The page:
The 15 century-old Zen Buddhist admonition “Empty Your Cup” has many meanings. A cup that is already full cannot receive anything new.  A brain that is already full of knowledge and opinions has difficulty receiving new knowledge or truth, especially if it conflicts with knowledge already held.  A human spirit that is full of its own importance and self-sufficiency cannot receive either help from others or blessings from Heaven.

Shed False Identities

If you are a Baby Boomer, especially if you are a male, it is highly likely that you define your identity by what you do for a living. In my life, I have assigned myself labels such as wrestler, West Point cadet, boxer, Army officer, business developer, executive, consultant, and business owner.  That last identity, “business owner,” has been the most seductive of all because of the autonomy and self-sufficiency the term implies.  In the process of emptying your cup,  you must shed all false identities based on primary activity or method of income.

If you are radically honest with yourself and have embraced the truth, you know who you are – who you really are.  Being and becoming are more important than doing. So, empty your cup of identities based on what you do, and focus on who you are right now and who you want to become.  After all, your thoughts, words, and actions spring from who you are deep inside.  This process of coming face-to-face with yourself is not easy, but it is essential to generating ethical personal and financial goals and for developing a plan for life after business ownership that will enable you to live happily and leave behind a legacy.

Get Rid of False Expectations

You must also empty your cup of false expectations born of folklore, wishful thinking, gossip, and well-meant but mistaken information.  “Jimmy sold his company for $10 million.  My company is better than his, so I should get $15 million for mine.”  “Companies in my industry sell at 3 times earnings.  All I have to do is improve my bottom line and I will be able to sell for 3 times whatever that number turns out to be.”  “No business is unsalable.  There is a buyer for every business; it is just a matter of price.”

Rules of thumb usually don’t hold true.  Every business exists within an ecosystem. The range of values for businesses depends on general economic factors, the mergers and acquisition cycle, and the market for similar companies.  The range of values slides up on down. Where you fit within that range depends on a variety of factors, such human capital, customer capital, structural capital, and social capital.  A CEPA can help you figure out where your business really falls within the range of values.  Oh, and about there being a buyer for every business….  If 80 percent of businesses that go on the market never sell, there are plenty of examples of unsalable businesses out there without a buyer.

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Chart A Course

Decide where you want to go, then figure out how to get there.

Waiting until after a liquidity event to begin personal planning is a recipe for unhappiness.  Peter Christman, co-founder of the EPI, was a successful investment banker who sold many businesses at a premium. However, he noticed that many newly wealthy former business owners were nonetheless unhappy.  Upon investigating why this might be, he discovered that all the personal planning was happening after the sale.  To have a successful transition, personal, financial, and business goals must be brought into alignment.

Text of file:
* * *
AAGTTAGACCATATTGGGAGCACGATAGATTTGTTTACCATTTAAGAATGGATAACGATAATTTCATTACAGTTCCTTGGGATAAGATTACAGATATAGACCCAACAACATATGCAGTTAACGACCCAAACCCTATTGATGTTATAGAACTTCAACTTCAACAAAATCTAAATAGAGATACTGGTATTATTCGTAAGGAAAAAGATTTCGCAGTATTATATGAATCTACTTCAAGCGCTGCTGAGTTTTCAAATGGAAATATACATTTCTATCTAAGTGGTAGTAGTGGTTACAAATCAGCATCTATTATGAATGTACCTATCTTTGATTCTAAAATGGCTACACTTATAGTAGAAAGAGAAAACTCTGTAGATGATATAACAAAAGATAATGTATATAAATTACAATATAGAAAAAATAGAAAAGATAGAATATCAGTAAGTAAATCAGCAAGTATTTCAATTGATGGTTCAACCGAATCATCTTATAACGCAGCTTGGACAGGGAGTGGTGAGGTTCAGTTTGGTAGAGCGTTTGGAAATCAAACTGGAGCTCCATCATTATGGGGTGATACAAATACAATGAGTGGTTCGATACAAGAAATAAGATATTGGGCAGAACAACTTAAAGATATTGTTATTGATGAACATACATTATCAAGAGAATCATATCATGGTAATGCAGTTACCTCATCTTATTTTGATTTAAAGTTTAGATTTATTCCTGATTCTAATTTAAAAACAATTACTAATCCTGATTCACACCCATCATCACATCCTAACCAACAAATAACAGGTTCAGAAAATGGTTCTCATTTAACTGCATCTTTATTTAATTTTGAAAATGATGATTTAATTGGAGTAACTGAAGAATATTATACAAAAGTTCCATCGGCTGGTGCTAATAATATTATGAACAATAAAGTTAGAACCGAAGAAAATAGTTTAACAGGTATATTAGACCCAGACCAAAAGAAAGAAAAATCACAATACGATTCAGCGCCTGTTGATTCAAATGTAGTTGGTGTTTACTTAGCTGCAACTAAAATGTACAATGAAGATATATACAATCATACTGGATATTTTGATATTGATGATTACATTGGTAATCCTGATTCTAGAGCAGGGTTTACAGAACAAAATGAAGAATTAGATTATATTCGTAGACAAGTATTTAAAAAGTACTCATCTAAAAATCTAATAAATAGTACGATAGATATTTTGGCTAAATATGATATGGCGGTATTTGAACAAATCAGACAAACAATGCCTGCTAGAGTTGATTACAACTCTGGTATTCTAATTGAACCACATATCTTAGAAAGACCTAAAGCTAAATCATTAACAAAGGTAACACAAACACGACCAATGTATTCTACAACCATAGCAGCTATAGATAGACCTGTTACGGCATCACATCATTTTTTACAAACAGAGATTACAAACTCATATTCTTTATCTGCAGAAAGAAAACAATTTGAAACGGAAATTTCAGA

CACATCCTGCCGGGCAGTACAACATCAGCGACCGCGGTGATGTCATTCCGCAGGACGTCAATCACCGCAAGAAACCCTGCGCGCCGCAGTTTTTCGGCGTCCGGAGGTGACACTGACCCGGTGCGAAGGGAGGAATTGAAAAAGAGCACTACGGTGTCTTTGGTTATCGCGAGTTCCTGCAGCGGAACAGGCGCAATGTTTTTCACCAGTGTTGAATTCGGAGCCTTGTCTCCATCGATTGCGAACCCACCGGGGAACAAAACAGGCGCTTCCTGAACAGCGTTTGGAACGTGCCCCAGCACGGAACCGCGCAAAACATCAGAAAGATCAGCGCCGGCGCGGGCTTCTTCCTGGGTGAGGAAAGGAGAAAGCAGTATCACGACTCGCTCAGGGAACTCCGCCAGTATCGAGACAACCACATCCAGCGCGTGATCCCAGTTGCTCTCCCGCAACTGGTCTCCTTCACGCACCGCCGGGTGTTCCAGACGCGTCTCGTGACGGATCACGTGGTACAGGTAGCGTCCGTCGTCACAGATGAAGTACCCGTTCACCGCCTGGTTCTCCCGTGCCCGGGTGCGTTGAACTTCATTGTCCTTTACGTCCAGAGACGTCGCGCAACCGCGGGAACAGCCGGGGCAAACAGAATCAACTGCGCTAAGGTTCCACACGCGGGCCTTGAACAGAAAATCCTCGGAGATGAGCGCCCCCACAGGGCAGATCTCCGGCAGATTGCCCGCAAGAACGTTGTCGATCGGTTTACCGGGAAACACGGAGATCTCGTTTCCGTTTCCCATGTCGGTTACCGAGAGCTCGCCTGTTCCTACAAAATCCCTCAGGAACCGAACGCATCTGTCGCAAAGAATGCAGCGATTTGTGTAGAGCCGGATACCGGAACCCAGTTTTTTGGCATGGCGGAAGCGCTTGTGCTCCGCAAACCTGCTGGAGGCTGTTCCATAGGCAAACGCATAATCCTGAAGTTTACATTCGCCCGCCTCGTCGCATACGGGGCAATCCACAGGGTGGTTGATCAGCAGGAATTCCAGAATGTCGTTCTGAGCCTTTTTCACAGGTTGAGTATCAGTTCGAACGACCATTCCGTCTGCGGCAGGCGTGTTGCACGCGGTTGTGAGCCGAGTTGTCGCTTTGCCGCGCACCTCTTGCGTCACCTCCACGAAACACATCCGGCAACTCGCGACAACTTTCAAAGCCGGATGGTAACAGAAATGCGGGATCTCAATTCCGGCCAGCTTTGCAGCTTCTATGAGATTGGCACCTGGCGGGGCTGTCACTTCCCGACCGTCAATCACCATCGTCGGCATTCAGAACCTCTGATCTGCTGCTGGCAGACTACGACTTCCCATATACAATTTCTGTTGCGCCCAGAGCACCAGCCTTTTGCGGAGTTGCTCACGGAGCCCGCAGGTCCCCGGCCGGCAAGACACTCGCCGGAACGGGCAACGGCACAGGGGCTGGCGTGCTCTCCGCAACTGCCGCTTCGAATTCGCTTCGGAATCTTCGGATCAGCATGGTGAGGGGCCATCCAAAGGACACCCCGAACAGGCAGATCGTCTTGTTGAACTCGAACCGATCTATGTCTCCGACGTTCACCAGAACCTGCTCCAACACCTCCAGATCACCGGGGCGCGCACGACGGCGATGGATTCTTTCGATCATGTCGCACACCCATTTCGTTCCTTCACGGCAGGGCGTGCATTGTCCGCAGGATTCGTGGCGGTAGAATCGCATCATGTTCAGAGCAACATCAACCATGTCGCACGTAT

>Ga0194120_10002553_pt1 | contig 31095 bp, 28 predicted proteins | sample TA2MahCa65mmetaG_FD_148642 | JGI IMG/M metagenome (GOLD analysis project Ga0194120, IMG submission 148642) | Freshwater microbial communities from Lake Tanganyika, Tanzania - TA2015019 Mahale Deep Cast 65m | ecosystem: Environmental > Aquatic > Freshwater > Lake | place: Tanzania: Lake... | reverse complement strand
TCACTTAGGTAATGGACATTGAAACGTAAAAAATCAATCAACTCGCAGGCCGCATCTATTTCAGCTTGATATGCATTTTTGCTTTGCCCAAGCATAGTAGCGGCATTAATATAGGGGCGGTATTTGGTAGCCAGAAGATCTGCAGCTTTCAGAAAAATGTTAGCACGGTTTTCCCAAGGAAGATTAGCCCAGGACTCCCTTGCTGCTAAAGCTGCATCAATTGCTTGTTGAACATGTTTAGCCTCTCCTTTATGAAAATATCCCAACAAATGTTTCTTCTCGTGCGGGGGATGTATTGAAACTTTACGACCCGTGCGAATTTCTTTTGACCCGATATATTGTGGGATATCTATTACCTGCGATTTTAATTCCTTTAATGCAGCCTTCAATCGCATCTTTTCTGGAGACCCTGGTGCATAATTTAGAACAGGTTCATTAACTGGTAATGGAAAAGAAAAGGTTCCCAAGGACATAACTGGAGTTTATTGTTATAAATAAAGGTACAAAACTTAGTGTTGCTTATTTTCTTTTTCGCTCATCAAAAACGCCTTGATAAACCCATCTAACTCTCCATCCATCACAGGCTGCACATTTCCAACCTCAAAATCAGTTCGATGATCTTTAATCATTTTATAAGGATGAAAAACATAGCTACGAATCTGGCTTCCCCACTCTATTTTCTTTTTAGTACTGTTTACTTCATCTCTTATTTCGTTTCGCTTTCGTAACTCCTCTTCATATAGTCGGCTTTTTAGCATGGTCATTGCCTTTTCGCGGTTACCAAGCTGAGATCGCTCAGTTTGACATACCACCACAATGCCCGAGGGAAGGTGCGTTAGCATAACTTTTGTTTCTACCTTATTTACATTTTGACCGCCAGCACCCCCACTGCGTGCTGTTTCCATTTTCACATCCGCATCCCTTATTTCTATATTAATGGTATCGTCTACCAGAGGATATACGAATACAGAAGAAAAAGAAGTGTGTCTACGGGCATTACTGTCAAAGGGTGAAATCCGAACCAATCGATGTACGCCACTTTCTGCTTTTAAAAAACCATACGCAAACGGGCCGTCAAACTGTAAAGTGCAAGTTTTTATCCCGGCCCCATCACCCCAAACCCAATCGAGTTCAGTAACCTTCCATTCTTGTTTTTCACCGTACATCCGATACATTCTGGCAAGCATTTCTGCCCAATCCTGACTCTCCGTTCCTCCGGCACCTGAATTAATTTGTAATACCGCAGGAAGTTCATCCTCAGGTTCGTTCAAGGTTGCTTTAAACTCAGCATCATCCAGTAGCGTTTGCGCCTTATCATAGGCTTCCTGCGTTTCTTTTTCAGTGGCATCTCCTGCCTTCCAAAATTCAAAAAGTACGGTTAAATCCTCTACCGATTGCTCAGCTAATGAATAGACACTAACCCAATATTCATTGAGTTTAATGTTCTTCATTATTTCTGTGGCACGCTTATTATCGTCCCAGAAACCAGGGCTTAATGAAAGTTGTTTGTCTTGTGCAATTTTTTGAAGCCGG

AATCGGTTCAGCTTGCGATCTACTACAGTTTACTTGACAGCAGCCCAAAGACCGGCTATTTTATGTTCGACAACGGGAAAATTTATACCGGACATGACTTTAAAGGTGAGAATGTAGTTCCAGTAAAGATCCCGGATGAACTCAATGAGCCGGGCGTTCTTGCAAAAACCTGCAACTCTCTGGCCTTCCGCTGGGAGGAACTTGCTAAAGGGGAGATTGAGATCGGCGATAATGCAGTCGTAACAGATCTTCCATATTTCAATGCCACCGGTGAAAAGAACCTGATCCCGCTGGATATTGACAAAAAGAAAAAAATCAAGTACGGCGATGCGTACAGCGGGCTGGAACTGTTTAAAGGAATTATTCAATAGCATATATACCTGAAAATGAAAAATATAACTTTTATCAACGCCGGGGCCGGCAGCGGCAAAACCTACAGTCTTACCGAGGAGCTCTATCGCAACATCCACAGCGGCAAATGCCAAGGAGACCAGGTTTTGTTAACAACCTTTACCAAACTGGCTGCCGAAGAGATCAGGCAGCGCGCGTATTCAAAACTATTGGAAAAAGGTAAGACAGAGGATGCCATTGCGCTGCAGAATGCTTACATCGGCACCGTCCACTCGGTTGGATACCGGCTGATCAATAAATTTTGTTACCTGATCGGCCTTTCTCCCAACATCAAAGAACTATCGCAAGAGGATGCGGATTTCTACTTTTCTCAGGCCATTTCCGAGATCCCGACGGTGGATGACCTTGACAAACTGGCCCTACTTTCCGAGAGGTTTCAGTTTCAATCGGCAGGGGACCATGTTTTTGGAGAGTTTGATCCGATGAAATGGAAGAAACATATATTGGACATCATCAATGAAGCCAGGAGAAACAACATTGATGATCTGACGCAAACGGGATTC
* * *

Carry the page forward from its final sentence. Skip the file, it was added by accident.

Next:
In his book, Walking to Destiny, Chris Snider wrote:

“From a personal standpoint, you need to consider things like family and friends, self-worth, self-identity, philanthropy, health, what you do for fun, and for many, your religion and personal spiritual values.”

“Financially, you need to consider your income requirements, risk profile, personal wealth, retirement needs, and long-term health.”

“And for your business, you need to consider things like the direction of the business, factors that drive value into the business, the salability and ongoing viability of the business, the predictability of the businesses income stream, the overall health of the business, and your staff, systems, management succession, and business risks.”

A Holistic View of Your Life and Business

The Go Beyond Exit maintains a holistic view of the owner’s life and the business, with the central factor being what the owner wants life to look like, to feel like, and who the owner wants to be.  In separate workshops, we ask the owner to envision first what life will be like in three to five years if they do nothing different, if they just let things coast along.  Usually, the picture they paint is unsatisfying. Then we ask them to envision their ideal future, including some things that would be a stretch to accomplish.  Bringing their financial planner into the mix, we determine the likely financial requirements for funding that ideal future. Given current financial assets, how much would have to come from the net proceeds of selling the business.  Finally, we develop a prioritized action plan for getting from the current state to the envisioned personal/financial future.

Then we do the same thing with the business, envision the status quo glide path of the business, including a strategic valuation to determine the most likely result if the business were sold today. Then we perform preferred future planning for the business, including an assessment of what is driving value into the business and what is dragging value down.  We develop a prioritized action plan for protecting and building value to ultimately arrive at the preferred future.

The biggest benefit of going through this beginning process, which Go Beyond LLC calls the Ugokashi (setting things in motion) and the EPI calls the Triggering Event, is clarity. The result is a clear and compelling vision that pulls people forward and sustains action.

The Go Beyond Exit, Part II will cover Do the Work, Eat Your Cake, and Share the Blessings.

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Go beyond what the world expects